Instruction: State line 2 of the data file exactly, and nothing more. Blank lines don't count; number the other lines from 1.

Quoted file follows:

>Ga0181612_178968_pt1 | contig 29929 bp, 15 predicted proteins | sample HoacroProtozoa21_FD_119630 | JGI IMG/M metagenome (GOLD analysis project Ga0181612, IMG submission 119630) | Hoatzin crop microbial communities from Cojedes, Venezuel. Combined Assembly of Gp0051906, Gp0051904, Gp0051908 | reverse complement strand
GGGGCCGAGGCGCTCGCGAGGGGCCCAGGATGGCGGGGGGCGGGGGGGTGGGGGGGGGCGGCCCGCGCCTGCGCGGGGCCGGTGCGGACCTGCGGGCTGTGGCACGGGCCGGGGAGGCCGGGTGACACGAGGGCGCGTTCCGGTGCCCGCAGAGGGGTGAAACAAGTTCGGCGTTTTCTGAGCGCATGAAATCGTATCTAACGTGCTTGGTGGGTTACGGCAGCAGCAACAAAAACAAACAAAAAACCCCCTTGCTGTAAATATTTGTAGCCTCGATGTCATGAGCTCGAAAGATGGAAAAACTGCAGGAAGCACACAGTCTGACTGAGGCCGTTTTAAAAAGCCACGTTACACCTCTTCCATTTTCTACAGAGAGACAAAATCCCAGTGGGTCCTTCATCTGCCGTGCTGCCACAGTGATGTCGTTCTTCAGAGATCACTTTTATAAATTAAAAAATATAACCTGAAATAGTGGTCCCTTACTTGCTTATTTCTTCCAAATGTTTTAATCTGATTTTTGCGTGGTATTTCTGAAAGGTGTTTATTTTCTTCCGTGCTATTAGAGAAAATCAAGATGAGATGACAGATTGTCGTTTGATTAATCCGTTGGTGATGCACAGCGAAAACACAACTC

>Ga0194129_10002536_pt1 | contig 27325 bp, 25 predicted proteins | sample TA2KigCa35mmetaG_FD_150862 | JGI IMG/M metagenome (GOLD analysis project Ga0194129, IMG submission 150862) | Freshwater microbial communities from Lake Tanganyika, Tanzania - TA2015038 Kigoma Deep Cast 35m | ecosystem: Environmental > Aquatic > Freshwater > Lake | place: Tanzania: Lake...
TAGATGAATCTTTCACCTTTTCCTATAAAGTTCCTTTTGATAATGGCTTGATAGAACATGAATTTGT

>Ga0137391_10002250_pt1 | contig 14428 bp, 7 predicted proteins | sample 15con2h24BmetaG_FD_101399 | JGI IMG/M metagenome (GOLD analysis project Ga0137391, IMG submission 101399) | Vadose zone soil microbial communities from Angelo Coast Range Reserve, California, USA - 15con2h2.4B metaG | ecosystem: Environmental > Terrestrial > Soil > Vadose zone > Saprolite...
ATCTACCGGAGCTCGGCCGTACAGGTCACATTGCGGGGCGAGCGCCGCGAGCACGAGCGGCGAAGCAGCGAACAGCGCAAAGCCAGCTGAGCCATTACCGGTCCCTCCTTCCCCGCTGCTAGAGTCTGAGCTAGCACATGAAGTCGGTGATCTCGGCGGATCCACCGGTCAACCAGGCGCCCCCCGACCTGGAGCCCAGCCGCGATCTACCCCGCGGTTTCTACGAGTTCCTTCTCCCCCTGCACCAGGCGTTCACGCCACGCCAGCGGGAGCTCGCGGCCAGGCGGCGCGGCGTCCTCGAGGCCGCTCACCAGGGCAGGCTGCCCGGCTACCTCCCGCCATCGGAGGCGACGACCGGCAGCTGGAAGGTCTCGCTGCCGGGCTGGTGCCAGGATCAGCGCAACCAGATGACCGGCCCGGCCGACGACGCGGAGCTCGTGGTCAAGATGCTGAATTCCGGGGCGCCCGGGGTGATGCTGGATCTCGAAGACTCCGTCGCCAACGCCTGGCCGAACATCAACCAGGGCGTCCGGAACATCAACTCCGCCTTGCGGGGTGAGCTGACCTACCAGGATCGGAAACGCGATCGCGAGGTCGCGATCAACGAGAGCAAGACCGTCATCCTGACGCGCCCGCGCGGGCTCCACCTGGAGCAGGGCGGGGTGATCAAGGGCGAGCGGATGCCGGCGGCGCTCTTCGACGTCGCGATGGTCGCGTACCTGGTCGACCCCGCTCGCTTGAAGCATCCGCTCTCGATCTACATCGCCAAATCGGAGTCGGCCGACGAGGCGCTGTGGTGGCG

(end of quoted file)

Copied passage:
GGGGCCGAGGCGCTCGCGAGGGGCCCAGGATGGCGGGGGGCGGGGGGGTGGGGGGGGGCGGCCCGCGCCTGCGCGGGGCCGGTGCGGACCTGCGGGCTGTGGCACGGGCCGGGGAGGCCGGGTGACACGAGGGCGCGTTCCGGTGCCCGCAGAGGGGTGAAACAAGTTCGGCGTTTTCTGAGCGCATGAAATCGTATCTAACGTGCTTGGTGGGTTACGGCAGCAGCAACAAAAACAAACAAAAAACCCCCTTGCTGTAAATATTTGTAGCCTCGATGTCATGAGCTCGAAAGATGGAAAAACTGCAGGAAGCACACAGTCTGACTGAGGCCGTTTTAAAAAGCCACGTTACACCTCTTCCATTTTCTACAGAGAGACAAAATCCCAGTGGGTCCTTCATCTGCCGTGCTGCCACAGTGATGTCGTTCTTCAGAGATCACTTTTATAAATTAAAAAATATAACCTGAAATAGTGGTCCCTTACTTGCTTATTTCTTCCAAATGTTTTAATCTGATTTTTGCGTGGTATTTCTGAAAGGTGTTTATTTTCTTCCGTGCTATTAGAGAAAATCAAGATGAGATGACAGATTGTCGTTTGATTAATCCGTTGGTGATGCACAGCGAAAACACAACTC